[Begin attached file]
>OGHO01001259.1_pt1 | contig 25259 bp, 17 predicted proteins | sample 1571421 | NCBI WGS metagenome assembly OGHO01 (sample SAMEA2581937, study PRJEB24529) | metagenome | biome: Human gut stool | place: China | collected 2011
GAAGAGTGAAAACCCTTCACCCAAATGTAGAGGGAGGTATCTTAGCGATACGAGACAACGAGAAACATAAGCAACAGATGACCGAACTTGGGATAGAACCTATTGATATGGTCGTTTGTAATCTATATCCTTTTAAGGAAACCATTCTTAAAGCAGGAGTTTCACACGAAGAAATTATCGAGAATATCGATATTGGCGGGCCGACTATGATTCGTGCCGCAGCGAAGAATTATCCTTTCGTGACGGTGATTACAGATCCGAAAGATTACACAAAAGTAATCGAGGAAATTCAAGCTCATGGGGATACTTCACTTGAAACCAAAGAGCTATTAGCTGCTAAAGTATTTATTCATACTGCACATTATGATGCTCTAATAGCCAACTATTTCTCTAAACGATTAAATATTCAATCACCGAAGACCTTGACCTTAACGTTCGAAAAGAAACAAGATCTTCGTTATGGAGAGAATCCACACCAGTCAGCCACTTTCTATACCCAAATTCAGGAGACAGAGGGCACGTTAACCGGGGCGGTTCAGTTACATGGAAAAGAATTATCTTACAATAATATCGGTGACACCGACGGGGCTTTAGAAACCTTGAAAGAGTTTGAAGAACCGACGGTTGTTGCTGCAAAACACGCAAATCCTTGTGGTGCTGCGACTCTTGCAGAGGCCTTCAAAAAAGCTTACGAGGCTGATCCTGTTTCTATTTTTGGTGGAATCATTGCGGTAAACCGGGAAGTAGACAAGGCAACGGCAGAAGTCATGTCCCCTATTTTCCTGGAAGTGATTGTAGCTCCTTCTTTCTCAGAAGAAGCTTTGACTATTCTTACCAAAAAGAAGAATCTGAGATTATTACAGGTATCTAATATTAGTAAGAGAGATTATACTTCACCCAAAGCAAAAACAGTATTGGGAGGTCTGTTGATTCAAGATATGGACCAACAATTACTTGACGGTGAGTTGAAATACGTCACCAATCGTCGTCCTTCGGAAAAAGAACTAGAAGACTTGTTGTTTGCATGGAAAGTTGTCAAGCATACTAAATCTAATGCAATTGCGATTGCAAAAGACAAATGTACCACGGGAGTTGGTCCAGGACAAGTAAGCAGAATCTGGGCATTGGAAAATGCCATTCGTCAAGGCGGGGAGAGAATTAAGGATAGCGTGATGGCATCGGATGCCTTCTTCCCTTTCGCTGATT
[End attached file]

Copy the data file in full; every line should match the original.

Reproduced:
>OGHO01001259.1_pt1 | contig 25259 bp, 17 predicted proteins | sample 1571421 | NCBI WGS metagenome assembly OGHO01 (sample SAMEA2581937, study PRJEB24529) | metagenome | biome: Human gut stool | place: China | collected 2011
GAAGAGTGAAAACCCTTCACCCAAATGTAGAGGGAGGTATCTTAGCGATACGAGACAACGAGAAACATAAGCAACAGATGACCGAACTTGGGATAGAACCTATTGATATGGTCGTTTGTAATCTATATCCTTTTAAGGAAACCATTCTTAAAGCAGGAGTTTCACACGAAGAAATTATCGAGAATATCGATATTGGCGGGCCGACTATGATTCGTGCCGCAGCGAAGAATTATCCTTTCGTGACGGTGATTACAGATCCGAAAGATTACACAAAAGTAATCGAGGAAATTCAAGCTCATGGGGATACTTCACTTGAAACCAAAGAGCTATTAGCTGCTAAAGTATTTATTCATACTGCACATTATGATGCTCTAATAGCCAACTATTTCTCTAAACGATTAAATATTCAATCACCGAAGACCTTGACCTTAACGTTCGAAAAGAAACAAGATCTTCGTTATGGAGAGAATCCACACCAGTCAGCCACTTTCTATACCCAAATTCAGGAGACAGAGGGCACGTTAACCGGGGCGGTTCAGTTACATGGAAAAGAATTATCTTACAATAATATCGGTGACACCGACGGGGCTTTAGAAACCTTGAAAGAGTTTGAAGAACCGACGGTTGTTGCTGCAAAACACGCAAATCCTTGTGGTGCTGCGACTCTTGCAGAGGCCTTCAAAAAAGCTTACGAGGCTGATCCTGTTTCTATTTTTGGTGGAATCATTGCGGTAAACCGGGAAGTAGACAAGGCAACGGCAGAAGTCATGTCCCCTATTTTCCTGGAAGTGATTGTAGCTCCTTCTTTCTCAGAAGAAGCTTTGACTATTCTTACCAAAAAGAAGAATCTGAGATTATTACAGGTATCTAATATTAGTAAGAGAGATTATACTTCACCCAAAGCAAAAACAGTATTGGGAGGTCTGTTGATTCAAGATATGGACCAACAATTACTTGACGGTGAGTTGAAATACGTCACCAATCGTCGTCCTTCGGAAAAAGAACTAGAAGACTTGTTGTTTGCATGGAAAGTTGTCAAGCATACTAAATCTAATGCAATTGCGATTGCAAAAGACAAATGTACCACGGGAGTTGGTCCAGGACAAGTAAGCAGAATCTGGGCATTGGAAAATGCCATTCGTCAAGGCGGGGAGAGAATTAAGGATAGCGTGATGGCATCGGATGCCTTCTTCCCTTTCGCTGATT